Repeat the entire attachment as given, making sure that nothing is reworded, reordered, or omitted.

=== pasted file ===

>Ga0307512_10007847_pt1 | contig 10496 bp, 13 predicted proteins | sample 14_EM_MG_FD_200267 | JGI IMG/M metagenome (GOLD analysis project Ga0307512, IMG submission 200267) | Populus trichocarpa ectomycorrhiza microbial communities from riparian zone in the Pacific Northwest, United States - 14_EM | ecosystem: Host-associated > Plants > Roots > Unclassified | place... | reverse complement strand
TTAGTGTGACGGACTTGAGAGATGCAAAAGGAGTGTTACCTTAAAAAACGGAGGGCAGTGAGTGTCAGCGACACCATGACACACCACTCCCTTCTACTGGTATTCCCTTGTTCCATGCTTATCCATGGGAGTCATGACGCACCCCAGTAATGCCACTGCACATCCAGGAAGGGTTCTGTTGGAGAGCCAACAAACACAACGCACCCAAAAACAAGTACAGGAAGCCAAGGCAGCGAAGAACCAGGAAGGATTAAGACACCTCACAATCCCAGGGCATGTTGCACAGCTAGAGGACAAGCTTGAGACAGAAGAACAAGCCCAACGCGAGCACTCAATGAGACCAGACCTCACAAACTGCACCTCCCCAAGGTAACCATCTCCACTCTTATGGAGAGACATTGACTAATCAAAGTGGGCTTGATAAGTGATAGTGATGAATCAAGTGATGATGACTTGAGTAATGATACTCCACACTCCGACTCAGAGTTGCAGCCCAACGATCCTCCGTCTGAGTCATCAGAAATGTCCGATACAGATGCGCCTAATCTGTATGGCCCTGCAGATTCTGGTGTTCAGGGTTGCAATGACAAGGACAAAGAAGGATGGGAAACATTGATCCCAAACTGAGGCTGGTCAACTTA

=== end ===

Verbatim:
>Ga0307512_10007847_pt1 | contig 10496 bp, 13 predicted proteins | sample 14_EM_MG_FD_200267 | JGI IMG/M metagenome (GOLD analysis project Ga0307512, IMG submission 200267) | Populus trichocarpa ectomycorrhiza microbial communities from riparian zone in the Pacific Northwest, United States - 14_EM | ecosystem: Host-associated > Plants > Roots > Unclassified | place... | reverse complement strand
TTAGTGTGACGGACTTGAGAGATGCAAAAGGAGTGTTACCTTAAAAAACGGAGGGCAGTGAGTGTCAGCGACACCATGACACACCACTCCCTTCTACTGGTATTCCCTTGTTCCATGCTTATCCATGGGAGTCATGACGCACCCCAGTAATGCCACTGCACATCCAGGAAGGGTTCTGTTGGAGAGCCAACAAACACAACGCACCCAAAAACAAGTACAGGAAGCCAAGGCAGCGAAGAACCAGGAAGGATTAAGACACCTCACAATCCCAGGGCATGTTGCACAGCTAGAGGACAAGCTTGAGACAGAAGAACAAGCCCAACGCGAGCACTCAATGAGACCAGACCTCACAAACTGCACCTCCCCAAGGTAACCATCTCCACTCTTATGGAGAGACATTGACTAATCAAAGTGGGCTTGATAAGTGATAGTGATGAATCAAGTGATGATGACTTGAGTAATGATACTCCACACTCCGACTCAGAGTTGCAGCCCAACGATCCTCCGTCTGAGTCATCAGAAATGTCCGATACAGATGCGCCTAATCTGTATGGCCCTGCAGATTCTGGTGTTCAGGGTTGCAATGACAAGGACAAAGAAGGATGGGAAACATTGATCCCAAACTGAGGCTGGTCAACTTA